As a car owner, you probably know what most of your dashboard lights mean. That blinking stick figure with the seatbelt across it means you need to buckle up. The half circle with the exclamation point in the middle means you should check your tire pressure. And, of course, you know when your car is low on gas or has its high beams or parking brake on. You see these signals often and know exactly what to do when you see them.

But one of the most important signals may be a mystery until it is lit up on your dashboard: the SRS light.


The Supplemental Restraint System (SRS) is the technical name for the system that controls the airbags and automatic seatbelt restraints. The SRS is meant to supplement to the basic function of seatbelts and is considered a passive restraint system–you don’t have to do anything to activate it. The system automatically detects things like deceleration, braking, impact location and if the passenger seat is occupied. Then it sends the information to the Airbag Control Unit, calculating which seatbelts to tighten and which airbags to deploy.

The SRS light looks like a side view of a buckled-up passenger with an airbag in front of it. In some cars, the letters “SRS” may light up as well. Each time you turn your car on, it undergoes a self-test sequence that illuminates all of the lights on the dashboard, the SRS signal included. After a few seconds, it should turn off, meaning the system is ready to go. However, if the SRS signal stays on or pops up while you are driving, this is an indication there is a problem with the system.


When the SRS warning light illuminates, there can be a number of possible causes. Some of them might be easy to spot, like a coin lodged in the latch of your seatbelt, while others may be harder find. Here are some of the most common issues:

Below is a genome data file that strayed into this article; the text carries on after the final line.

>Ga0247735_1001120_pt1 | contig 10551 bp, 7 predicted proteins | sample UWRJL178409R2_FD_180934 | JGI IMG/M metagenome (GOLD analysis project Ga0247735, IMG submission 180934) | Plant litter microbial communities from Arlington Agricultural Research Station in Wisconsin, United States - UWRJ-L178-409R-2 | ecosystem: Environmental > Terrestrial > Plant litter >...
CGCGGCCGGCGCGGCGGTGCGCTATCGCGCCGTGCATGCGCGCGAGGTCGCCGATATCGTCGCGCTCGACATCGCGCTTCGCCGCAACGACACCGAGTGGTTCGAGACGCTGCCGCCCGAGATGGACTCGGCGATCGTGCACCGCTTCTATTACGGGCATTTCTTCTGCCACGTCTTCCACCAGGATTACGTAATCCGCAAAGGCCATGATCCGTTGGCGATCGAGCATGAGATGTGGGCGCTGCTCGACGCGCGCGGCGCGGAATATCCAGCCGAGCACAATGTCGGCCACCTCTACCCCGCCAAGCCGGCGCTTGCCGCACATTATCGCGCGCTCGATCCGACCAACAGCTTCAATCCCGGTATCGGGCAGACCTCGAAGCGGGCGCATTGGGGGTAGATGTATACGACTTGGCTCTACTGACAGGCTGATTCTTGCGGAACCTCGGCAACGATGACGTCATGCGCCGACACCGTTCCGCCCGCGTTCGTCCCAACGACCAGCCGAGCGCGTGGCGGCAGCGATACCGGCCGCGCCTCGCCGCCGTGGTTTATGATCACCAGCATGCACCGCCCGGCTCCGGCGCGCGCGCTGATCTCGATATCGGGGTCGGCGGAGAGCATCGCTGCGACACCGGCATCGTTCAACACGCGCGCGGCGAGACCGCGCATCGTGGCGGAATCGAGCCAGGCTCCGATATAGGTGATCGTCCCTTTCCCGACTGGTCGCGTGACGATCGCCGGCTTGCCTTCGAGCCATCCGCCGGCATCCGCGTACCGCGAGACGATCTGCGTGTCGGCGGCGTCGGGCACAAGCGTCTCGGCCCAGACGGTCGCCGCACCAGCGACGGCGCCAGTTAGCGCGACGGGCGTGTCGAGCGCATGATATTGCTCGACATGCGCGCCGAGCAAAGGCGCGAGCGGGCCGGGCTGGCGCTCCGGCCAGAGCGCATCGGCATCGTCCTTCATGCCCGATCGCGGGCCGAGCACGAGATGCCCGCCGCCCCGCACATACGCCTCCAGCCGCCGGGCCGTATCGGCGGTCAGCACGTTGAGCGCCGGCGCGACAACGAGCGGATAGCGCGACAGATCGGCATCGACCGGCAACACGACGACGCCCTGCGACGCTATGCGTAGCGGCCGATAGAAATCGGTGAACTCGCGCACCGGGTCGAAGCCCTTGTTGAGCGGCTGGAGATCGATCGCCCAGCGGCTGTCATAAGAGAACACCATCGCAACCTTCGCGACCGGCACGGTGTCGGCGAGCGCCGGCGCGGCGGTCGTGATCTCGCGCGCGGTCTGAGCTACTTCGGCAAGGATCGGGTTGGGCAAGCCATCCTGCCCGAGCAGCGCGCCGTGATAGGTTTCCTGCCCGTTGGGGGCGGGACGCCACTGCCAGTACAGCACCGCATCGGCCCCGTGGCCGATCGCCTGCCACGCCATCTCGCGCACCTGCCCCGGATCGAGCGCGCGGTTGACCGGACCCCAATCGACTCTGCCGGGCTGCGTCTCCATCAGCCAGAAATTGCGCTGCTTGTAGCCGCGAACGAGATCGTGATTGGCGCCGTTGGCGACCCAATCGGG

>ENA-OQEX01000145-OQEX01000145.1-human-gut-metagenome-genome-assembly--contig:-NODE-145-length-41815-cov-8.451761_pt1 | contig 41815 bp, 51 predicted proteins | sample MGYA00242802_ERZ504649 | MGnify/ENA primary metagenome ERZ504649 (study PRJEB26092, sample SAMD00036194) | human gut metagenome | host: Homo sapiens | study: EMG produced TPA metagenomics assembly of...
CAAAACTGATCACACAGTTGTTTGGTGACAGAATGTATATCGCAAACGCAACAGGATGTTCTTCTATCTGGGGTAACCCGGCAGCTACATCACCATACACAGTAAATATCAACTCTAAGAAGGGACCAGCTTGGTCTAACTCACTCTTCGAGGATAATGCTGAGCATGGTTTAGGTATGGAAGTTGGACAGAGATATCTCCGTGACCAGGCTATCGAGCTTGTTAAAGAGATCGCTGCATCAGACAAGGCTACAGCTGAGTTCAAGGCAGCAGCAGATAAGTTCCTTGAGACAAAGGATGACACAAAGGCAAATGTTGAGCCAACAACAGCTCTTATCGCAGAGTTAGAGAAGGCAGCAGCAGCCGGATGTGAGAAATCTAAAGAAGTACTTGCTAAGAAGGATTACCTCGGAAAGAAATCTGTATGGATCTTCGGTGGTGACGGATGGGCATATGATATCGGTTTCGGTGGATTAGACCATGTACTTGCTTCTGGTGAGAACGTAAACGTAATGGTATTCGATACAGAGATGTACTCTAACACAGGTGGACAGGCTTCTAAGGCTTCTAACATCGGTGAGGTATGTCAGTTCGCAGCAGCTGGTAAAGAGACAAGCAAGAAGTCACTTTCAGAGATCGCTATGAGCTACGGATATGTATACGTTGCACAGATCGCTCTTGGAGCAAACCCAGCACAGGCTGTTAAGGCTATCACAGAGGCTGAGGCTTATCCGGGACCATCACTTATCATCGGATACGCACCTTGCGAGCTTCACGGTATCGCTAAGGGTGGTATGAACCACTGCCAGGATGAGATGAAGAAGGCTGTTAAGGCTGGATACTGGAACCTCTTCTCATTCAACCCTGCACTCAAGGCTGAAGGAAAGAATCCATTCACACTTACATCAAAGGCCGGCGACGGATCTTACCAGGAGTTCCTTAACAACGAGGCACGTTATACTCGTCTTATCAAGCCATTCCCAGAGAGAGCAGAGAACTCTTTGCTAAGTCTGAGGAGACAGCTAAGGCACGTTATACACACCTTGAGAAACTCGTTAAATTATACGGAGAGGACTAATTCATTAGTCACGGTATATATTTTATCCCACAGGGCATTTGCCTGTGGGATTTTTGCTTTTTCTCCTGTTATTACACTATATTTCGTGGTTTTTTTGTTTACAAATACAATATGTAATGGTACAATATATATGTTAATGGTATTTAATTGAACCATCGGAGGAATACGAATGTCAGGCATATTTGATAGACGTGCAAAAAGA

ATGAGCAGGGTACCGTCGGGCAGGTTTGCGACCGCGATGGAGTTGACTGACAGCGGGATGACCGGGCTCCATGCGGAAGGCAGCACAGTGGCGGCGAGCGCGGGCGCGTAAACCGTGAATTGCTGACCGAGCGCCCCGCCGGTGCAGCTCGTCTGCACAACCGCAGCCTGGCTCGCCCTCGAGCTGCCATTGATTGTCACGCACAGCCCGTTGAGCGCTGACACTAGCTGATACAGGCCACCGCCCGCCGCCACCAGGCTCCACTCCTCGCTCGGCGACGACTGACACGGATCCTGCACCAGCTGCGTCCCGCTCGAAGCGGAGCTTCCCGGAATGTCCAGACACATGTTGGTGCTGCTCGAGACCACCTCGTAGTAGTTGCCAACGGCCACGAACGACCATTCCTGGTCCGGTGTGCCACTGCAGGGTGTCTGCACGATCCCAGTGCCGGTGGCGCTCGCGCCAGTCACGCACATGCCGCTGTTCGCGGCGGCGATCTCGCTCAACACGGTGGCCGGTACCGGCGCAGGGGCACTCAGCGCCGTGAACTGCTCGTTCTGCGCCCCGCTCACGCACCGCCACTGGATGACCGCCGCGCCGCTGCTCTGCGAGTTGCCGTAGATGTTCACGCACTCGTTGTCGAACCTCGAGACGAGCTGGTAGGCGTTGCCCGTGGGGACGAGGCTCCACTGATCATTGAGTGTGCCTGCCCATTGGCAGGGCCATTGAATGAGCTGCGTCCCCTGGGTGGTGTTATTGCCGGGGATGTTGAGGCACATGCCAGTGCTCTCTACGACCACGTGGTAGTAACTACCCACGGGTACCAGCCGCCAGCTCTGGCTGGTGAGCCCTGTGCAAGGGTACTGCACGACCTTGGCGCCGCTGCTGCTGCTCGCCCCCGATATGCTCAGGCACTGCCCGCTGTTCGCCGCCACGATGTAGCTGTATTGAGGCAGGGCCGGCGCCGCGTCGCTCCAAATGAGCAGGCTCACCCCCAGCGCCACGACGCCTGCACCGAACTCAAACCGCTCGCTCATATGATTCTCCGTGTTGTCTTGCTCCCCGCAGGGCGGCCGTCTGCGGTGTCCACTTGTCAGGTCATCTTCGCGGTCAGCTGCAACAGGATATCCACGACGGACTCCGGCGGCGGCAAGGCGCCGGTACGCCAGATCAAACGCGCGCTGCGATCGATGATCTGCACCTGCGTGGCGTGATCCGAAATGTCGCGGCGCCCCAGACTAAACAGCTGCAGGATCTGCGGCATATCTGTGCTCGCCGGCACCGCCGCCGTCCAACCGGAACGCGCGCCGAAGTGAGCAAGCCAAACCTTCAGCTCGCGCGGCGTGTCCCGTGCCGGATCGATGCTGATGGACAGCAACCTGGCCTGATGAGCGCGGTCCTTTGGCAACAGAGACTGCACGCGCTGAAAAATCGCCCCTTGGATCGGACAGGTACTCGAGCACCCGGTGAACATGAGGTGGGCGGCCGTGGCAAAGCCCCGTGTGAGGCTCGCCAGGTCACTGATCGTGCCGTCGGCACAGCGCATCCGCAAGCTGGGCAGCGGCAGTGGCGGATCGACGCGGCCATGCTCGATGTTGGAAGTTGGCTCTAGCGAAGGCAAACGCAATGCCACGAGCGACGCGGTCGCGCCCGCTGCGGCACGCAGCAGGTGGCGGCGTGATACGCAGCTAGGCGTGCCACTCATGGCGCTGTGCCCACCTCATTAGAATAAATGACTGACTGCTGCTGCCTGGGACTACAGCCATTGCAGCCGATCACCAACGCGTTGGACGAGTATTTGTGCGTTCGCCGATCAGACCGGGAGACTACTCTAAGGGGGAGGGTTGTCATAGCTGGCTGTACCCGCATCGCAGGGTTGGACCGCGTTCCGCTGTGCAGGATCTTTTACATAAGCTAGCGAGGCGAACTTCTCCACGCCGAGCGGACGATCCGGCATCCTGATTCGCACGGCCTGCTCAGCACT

● The seatbelt switch is malfunctioning
● The passenger seat sensor is broken
● The SRS backup battery is low
● There is corrosion from water damage
● The clock spring isn’t working
● The SRS computer needs to be replaced

Airbags are an important part of staying safe in your car, so you should leave the diagnosis and repairs to a qualified mechanic. The SRS can even produce a trouble code that will aid technicians in diagnosing the issue. In addition, you should check for any airbag or SRS recall notices on your vehicle, as the repairs may be covered by a recall or extended warranty.


Some dashboard warning signals indicate issues that need to be repaired before you can drive again. That isn’t the case with the SRS warning light. When it is illuminated, you’ll still be able to drive. However, doing so without a fully functioning airbag system can be life-threatening. If the warning light is on and you are in an accident, it is possible that your airbags will fail to deploy completely, putting you and your passengers at great risk for injury or death.

But there could be other repercussions beyond physical injury. Inside the SRS is something called a “black box” that records and stores accident data, similar to technology used on airplanes. The information recorded includes when the SRS warning light was triggered. If it is determined that warning light was on long before the accident, but you did not get it fixed, your insurance company may refuse to cover medical bills from injuries, costing you much more than a quick visit to the repair shop.


If your SRS warning light is on, it is important to take it seriously and get it fixed as soon as possible by a trusted, experienced technicianAutobahn Automotive has been providing first-rate services to the San Antonio and Longhorn, TX, areas for over 40 years. Not only can our team successful diagnose and repair the problem, but we will do so at an affordable price. Your safety is our top priority. If your SRS light is on, don’t wait. Call us right away.

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